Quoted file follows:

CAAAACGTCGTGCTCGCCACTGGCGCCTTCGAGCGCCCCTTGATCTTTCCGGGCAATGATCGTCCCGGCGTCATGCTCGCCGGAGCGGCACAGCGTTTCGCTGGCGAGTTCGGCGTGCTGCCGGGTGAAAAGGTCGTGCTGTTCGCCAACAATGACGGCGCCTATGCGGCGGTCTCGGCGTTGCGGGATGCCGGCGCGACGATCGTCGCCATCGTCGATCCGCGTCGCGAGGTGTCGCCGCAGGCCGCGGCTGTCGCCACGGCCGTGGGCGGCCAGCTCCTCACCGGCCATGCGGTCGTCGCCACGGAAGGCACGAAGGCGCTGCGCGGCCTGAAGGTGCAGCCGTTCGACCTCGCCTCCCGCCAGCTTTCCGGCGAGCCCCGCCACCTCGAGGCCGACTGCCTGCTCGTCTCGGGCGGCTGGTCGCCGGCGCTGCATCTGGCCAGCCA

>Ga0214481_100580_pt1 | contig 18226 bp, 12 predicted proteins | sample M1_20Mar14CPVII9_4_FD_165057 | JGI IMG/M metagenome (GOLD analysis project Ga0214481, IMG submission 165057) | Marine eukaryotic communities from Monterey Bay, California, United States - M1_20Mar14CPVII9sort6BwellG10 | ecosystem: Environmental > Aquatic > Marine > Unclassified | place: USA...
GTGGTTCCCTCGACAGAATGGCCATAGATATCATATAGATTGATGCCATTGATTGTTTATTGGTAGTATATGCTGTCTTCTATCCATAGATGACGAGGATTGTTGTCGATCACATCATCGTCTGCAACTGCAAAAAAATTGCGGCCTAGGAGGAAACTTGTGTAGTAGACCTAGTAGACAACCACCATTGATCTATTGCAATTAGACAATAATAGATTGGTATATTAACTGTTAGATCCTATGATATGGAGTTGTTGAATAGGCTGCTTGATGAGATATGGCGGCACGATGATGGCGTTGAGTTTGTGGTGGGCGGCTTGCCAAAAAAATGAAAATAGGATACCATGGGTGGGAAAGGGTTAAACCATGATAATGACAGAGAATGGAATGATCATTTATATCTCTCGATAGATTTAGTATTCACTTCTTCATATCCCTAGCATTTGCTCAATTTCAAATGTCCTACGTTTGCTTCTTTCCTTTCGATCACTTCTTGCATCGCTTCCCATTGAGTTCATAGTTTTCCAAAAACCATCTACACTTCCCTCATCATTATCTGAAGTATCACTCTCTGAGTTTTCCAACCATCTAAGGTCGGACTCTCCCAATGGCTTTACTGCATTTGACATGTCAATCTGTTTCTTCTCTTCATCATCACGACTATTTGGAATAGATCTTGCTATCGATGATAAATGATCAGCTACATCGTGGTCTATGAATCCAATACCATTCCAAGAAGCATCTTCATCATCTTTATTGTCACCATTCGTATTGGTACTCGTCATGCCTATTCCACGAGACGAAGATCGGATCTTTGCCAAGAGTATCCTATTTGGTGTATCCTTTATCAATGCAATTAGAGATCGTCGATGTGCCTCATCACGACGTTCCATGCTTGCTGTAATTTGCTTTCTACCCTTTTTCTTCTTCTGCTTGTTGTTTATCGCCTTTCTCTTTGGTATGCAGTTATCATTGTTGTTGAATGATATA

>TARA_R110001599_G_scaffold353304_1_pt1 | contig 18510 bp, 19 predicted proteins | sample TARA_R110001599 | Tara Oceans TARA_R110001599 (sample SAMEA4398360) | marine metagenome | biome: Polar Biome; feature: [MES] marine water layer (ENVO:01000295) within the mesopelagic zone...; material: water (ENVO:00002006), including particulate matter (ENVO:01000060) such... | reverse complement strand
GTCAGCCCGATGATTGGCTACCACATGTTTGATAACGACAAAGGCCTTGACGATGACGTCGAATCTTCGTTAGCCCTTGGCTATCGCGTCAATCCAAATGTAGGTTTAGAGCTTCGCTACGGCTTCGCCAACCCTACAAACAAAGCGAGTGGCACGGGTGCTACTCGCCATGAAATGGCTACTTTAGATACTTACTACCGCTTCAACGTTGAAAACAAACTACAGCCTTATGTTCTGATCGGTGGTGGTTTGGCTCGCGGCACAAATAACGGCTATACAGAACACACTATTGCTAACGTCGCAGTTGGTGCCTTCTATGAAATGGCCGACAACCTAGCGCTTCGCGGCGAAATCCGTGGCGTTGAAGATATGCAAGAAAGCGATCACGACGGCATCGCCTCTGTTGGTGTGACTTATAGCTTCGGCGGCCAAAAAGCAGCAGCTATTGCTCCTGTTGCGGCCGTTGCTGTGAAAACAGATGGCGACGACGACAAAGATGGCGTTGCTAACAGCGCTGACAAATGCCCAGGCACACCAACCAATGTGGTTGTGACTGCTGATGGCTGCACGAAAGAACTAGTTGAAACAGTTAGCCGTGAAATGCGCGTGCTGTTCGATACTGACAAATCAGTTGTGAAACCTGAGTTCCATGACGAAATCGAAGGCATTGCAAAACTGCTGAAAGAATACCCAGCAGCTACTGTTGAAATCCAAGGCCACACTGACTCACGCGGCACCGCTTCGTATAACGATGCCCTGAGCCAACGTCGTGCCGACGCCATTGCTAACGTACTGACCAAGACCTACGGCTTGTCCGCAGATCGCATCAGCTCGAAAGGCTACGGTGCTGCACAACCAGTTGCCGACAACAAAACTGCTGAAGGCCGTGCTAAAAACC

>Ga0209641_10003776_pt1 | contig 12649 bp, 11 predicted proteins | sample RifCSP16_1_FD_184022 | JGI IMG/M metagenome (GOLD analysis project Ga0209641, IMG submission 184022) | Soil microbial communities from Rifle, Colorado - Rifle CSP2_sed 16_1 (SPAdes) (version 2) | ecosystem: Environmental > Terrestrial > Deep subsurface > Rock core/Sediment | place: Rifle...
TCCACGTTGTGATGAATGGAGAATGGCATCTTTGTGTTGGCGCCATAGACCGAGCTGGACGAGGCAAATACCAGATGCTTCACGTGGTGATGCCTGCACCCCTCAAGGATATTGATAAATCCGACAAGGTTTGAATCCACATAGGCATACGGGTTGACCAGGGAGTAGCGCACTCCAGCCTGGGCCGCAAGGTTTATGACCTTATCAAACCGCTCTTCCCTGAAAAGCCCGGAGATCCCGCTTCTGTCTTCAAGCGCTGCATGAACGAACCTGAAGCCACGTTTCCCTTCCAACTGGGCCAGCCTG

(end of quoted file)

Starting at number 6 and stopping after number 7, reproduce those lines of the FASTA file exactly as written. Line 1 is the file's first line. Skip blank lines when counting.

>Ga0209641_10003776_pt1 | contig 12649 bp, 11 predicted proteins | sample RifCSP16_1_FD_184022 | JGI IMG/M metagenome (GOLD analysis project Ga0209641, IMG submission 184022) | Soil microbial communities from Rifle, Colorado - Rifle CSP2_sed 16_1 (SPAdes) (version 2) | ecosystem: Environmental > Terrestrial > Deep subsurface > Rock core/Sediment | place: Rifle...
TCCACGTTGTGATGAATGGAGAATGGCATCTTTGTGTTGGCGCCATAGACCGAGCTGGACGAGGCAAATACCAGATGCTTCACGTGGTGATGCCTGCACCCCTCAAGGATATTGATAAATCCGACAAGGTTTGAATCCACATAGGCATACGGGTTGACCAGGGAGTAGCGCACTCCAGCCTGGGCCGCAAGGTTTATGACCTTATCAAACCGCTCTTCCCTGAAAAGCCCGGAGATCCCGCTTCTGTCTTCAAGCGCTGCATGAACGAACCTGAAGCCACGTTTCCCTTCCAACTGGGCCAGCCTG